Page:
Can Arsenal Win an English Premier League Title Without Adding Luis Suarez?
Arsenal will struggle mightily to win an English Premier League title, unless they sign Liverpool striker Luis Suarez. That is not the same as saying adding Suarez guarantees the Gunners the title, but their chances of credibly competing for the crown will look bleak without the Uruguayan ace.
Why would Suarez make such a difference between two teams only three places apart last season? The first reason is something that should be made abundantly clear: Arsenal are a better team than Liverpool.
That is evidenced by the 12 points that separated those three places. The Gunners are stronger defensively than the Merseyside club and have greater options in midfield.
Arsenal are also blessed with a superior coach. Arsene Wenger continues to perform minor miracles every season.
That they are is a testament to Wenger's resilience and continued ability to mold players into productive, top-level performers. No other manager would have kept Arsenal in the top four the last two seasons.
So given the rosy view of things at Arsenal described so far, why would they need Suarez to win the league? Again, the answer is two-fold.
Firstly, while Wenger has kept his club punching above its weight, simply remaining a fixture in the top four is not enough. Wenger himself has referred to this as a "minimum requirement."
Even his most ardent supporters cannot wholeheartedly apply a positive spin to eight seasons with no silverware. To arrest this slide, Wenger has two options.
He can either carefully retool his team, over a period of time, with a number of new faces. It could be argued that he has already done that.
Wenger has adapted to the sales of key figures like Cesc Fabregas, Samir Nasri and Robin van Persie. He has attempted to cultivate a new-look squad with a different foundation and personality.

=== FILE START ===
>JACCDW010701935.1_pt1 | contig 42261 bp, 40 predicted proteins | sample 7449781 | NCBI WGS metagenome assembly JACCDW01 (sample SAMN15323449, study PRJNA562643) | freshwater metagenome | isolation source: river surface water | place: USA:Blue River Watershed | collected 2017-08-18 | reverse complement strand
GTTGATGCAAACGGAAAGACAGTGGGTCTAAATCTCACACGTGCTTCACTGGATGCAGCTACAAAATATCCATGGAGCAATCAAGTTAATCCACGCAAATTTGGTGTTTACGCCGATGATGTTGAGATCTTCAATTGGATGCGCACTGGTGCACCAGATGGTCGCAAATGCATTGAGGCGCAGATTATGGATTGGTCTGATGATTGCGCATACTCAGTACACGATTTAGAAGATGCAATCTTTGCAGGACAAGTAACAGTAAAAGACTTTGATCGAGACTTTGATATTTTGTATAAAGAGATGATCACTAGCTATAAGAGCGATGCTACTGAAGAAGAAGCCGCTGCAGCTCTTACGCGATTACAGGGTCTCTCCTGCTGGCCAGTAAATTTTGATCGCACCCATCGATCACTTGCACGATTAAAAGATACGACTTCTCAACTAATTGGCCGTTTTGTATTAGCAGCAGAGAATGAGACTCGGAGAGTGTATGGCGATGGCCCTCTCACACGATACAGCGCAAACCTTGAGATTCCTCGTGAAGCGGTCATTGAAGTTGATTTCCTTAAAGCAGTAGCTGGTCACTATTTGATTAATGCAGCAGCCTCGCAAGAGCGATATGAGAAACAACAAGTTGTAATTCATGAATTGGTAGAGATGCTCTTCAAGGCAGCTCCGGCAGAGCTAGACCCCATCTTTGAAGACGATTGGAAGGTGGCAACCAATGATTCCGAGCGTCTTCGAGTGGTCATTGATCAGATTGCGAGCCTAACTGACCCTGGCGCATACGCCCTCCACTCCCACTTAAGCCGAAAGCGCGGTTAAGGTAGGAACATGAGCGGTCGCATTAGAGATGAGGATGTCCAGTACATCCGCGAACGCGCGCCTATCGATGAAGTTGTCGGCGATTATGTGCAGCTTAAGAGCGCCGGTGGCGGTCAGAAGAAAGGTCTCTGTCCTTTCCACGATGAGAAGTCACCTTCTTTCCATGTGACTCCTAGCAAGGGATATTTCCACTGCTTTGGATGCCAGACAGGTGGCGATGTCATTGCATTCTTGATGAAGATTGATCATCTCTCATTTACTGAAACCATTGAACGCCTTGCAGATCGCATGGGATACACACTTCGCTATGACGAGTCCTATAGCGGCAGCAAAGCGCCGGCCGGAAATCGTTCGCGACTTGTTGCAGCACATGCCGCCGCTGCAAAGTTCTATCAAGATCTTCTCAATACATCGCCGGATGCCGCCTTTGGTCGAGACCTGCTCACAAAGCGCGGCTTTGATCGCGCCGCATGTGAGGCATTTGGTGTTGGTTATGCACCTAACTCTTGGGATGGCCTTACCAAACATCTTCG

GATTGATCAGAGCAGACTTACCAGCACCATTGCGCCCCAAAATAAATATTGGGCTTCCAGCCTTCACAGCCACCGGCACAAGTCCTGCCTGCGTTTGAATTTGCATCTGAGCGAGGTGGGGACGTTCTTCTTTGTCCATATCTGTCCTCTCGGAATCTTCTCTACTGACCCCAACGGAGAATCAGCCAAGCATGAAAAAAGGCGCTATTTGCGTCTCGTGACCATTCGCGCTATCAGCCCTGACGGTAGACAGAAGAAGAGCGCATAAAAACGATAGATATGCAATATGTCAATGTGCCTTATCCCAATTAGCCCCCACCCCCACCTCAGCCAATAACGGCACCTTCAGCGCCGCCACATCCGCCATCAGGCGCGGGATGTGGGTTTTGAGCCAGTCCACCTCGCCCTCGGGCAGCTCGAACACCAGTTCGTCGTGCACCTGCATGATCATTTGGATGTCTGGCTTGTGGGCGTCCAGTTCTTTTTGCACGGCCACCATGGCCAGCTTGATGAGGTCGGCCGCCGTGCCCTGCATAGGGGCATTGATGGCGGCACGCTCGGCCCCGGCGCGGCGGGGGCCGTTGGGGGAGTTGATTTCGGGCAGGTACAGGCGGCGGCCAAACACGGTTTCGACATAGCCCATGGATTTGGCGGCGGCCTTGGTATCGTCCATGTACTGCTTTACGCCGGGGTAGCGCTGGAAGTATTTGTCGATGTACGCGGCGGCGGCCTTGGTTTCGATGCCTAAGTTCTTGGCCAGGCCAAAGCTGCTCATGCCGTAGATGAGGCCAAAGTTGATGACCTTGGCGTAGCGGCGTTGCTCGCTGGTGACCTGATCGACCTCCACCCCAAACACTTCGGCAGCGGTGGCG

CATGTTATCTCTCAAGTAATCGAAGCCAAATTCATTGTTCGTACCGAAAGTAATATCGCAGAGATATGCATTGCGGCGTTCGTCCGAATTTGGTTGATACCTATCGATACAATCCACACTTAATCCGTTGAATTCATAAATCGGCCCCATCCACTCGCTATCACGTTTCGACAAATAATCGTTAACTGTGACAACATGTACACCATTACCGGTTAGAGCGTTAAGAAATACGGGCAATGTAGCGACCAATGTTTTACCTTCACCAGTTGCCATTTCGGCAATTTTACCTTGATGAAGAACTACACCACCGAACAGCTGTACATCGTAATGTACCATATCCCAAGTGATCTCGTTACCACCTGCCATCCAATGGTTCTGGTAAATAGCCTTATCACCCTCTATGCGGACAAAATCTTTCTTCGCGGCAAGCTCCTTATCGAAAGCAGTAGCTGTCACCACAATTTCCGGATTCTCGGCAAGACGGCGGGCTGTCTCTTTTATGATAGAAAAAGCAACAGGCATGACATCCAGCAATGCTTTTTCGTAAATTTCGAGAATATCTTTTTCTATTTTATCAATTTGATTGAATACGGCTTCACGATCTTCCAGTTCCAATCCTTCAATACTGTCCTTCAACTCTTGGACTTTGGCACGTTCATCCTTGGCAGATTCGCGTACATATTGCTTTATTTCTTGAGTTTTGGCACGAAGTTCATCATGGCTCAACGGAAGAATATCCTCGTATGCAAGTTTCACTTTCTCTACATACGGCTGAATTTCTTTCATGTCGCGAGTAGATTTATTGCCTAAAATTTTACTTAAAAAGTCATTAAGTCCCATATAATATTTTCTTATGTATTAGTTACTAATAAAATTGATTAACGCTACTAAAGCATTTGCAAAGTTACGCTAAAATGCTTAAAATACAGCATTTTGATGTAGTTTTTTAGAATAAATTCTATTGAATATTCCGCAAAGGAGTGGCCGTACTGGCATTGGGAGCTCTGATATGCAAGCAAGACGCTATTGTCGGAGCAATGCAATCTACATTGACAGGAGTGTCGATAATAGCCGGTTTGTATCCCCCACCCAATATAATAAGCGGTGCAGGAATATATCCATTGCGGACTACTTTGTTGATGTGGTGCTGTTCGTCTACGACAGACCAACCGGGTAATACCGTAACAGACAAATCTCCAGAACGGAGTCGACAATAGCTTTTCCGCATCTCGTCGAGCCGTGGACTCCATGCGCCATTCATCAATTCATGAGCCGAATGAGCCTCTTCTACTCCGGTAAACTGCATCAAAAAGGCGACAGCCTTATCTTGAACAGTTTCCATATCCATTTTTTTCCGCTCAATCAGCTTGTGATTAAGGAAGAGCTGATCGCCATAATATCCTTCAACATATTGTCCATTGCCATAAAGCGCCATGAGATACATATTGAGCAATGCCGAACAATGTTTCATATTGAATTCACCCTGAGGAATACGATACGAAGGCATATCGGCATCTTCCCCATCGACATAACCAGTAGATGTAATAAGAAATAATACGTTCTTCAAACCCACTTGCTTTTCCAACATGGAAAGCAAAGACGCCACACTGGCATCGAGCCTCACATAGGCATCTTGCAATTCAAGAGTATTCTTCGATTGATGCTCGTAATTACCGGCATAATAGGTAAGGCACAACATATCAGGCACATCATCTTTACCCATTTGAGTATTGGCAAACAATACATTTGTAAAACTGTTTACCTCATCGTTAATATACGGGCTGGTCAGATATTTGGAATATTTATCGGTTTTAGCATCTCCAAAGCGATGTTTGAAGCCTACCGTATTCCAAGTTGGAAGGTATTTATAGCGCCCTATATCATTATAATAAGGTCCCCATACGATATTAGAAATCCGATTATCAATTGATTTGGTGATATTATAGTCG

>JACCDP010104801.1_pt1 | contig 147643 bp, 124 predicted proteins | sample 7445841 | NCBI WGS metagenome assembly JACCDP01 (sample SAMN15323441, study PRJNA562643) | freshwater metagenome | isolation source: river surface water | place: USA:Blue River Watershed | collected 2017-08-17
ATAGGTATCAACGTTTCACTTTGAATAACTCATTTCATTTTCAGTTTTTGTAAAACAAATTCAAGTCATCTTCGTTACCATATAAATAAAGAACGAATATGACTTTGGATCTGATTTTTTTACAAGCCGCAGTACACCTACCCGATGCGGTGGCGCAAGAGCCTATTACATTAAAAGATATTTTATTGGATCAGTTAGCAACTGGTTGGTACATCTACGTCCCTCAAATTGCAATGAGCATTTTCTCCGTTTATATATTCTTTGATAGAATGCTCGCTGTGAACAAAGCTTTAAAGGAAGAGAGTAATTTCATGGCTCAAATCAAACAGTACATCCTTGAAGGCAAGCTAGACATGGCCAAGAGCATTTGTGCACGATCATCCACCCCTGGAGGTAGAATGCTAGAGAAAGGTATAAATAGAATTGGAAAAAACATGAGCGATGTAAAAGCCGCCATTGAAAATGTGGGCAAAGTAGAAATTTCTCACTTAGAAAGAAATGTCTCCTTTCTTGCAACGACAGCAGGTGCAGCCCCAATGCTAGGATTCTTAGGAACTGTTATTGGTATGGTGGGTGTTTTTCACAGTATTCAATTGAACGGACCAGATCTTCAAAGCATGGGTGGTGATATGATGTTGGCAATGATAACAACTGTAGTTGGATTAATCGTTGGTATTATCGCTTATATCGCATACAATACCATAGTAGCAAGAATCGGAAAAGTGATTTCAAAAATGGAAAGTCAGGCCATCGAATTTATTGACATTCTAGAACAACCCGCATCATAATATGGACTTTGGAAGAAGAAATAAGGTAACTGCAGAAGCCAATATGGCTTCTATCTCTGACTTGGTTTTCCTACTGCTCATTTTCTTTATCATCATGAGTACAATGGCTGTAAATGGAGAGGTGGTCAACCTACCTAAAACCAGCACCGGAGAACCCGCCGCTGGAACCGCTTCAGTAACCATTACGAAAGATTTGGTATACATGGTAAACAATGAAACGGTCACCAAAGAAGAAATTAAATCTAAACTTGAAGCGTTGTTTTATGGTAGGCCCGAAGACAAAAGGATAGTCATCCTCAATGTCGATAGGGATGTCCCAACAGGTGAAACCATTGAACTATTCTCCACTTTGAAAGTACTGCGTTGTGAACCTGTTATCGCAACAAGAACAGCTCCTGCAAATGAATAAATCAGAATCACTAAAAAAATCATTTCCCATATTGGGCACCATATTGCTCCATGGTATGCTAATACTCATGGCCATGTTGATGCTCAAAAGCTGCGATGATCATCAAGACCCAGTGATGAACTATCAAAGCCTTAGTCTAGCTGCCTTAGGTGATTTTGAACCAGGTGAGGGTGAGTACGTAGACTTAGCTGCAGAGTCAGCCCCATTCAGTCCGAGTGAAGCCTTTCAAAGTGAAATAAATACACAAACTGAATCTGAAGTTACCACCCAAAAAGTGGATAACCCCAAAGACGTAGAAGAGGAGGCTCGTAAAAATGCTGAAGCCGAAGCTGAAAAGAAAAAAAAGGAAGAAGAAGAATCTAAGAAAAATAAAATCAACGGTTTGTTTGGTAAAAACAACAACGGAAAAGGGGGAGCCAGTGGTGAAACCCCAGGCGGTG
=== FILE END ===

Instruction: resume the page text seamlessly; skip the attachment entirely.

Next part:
The late trolley dash in the summer of 2011 yielded Mikel Arteta and Per Mertesacker. The two have become essential leaders in Wenger's current squad.
Bigger roles have also been given to the likes of Kieran Gibbs and Aaron Ramsey. Meanwhile, Theo Walcott has slowly been granted greater freedom to lead the attack.
As smart and necessary as these changes were, they yielded only modest success. While this Arsenal team is a little more secure and resilient, they lack a true spark.
It is not unfair to say that the 2012/13 version of Arsenal was probably the most workmanlike team in Wenger's tenure. They scrapped for results, instead of overpowering teams with a flourish.
Wenger now needs a catalyst to add to his determined bunch. He needs a mercurial talent to produce some real flair in the biggest games.
Suarez is the obvious choice, because the attack is where Arsenal are most lacking. The problem up front is a simple one.
In Olivier Giroud, Arsenal have a hard-working, bustling target man who regularly puts himself into positions to score, but lacks quality as a finisher.
Contrast that with Lukas Podolski, who is a classy and assured finisher, but rarely works to create the space to use that gift.